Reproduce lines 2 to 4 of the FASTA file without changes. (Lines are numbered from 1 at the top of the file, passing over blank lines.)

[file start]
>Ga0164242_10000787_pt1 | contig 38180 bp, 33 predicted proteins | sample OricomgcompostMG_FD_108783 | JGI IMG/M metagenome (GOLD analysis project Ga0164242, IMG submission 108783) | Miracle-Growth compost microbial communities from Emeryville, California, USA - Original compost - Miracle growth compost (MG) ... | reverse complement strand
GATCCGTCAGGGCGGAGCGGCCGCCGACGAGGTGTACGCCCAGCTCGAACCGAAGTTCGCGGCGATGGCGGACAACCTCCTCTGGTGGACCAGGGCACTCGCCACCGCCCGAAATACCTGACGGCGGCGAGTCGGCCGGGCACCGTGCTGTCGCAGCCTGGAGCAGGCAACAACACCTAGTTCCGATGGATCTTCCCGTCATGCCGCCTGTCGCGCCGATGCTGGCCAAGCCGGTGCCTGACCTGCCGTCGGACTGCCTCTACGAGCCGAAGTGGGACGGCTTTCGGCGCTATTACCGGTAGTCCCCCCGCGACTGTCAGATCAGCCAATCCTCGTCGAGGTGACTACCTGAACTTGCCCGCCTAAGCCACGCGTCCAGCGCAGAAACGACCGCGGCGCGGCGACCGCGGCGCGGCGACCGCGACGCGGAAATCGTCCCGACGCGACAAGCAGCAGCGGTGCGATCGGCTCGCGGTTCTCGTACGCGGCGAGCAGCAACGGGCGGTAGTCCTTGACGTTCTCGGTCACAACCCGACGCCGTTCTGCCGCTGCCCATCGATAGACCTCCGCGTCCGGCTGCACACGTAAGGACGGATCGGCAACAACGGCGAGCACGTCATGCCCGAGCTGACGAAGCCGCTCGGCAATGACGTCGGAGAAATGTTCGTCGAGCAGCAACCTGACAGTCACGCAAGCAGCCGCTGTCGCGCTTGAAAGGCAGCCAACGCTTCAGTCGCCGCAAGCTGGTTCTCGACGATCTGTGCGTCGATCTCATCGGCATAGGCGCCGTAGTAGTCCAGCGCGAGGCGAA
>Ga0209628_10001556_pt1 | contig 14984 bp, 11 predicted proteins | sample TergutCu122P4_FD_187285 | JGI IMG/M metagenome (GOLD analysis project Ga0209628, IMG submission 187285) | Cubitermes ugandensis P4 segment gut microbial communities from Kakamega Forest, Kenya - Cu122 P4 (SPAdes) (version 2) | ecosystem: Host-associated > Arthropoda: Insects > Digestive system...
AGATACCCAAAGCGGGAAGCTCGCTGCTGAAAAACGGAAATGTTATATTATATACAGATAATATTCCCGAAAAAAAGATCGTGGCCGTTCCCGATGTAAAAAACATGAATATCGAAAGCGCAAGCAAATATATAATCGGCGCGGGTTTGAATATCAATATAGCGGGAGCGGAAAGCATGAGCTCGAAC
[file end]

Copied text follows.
GATCCGTCAGGGCGGAGCGGCCGCCGACGAGGTGTACGCCCAGCTCGAACCGAAGTTCGCGGCGATGGCGGACAACCTCCTCTGGTGGACCAGGGCACTCGCCACCGCCCGAAATACCTGACGGCGGCGAGTCGGCCGGGCACCGTGCTGTCGCAGCCTGGAGCAGGCAACAACACCTAGTTCCGATGGATCTTCCCGTCATGCCGCCTGTCGCGCCGATGCTGGCCAAGCCGGTGCCTGACCTGCCGTCGGACTGCCTCTACGAGCCGAAGTGGGACGGCTTTCGGCGCTATTACCGGTAGTCCCCCCGCGACTGTCAGATCAGCCAATCCTCGTCGAGGTGACTACCTGAACTTGCCCGCCTAAGCCACGCGTCCAGCGCAGAAACGACCGCGGCGCGGCGACCGCGGCGCGGCGACCGCGACGCGGAAATCGTCCCGACGCGACAAGCAGCAGCGGTGCGATCGGCTCGCGGTTCTCGTACGCGGCGAGCAGCAACGGGCGGTAGTCCTTGACGTTCTCGGTCACAACCCGACGCCGTTCTGCCGCTGCCCATCGATAGACCTCCGCGTCCGGCTGCACACGTAAGGACGGATCGGCAACAACGGCGAGCACGTCATGCCCGAGCTGACGAAGCCGCTCGGCAATGACGTCGGAGAAATGTTCGTCGAGCAGCAACCTGACAGTCACGCAAGCAGCCGCTGTCGCGCTTGAAAGGCAGCCAACGCTTCAGTCGCCGCAAGCTGGTTCTCGACGATCTGTGCGTCGATCTCATCGGCATAGGCGCCGTAGTAGTCCAGCGCGAGGCGAA
>Ga0209628_10001556_pt1 | contig 14984 bp, 11 predicted proteins | sample TergutCu122P4_FD_187285 | JGI IMG/M metagenome (GOLD analysis project Ga0209628, IMG submission 187285) | Cubitermes ugandensis P4 segment gut microbial communities from Kakamega Forest, Kenya - Cu122 P4 (SPAdes) (version 2) | ecosystem: Host-associated > Arthropoda: Insects > Digestive system...
AGATACCCAAAGCGGGAAGCTCGCTGCTGAAAAACGGAAATGTTATATTATATACAGATAATATTCCCGAAAAAAAGATCGTGGCCGTTCCCGATGTAAAAAACATGAATATCGAAAGCGCAAGCAAATATATAATCGGCGCGGGTTTGAATATCAATATAGCGGGAGCGGAAAGCATGAGCTCGAAC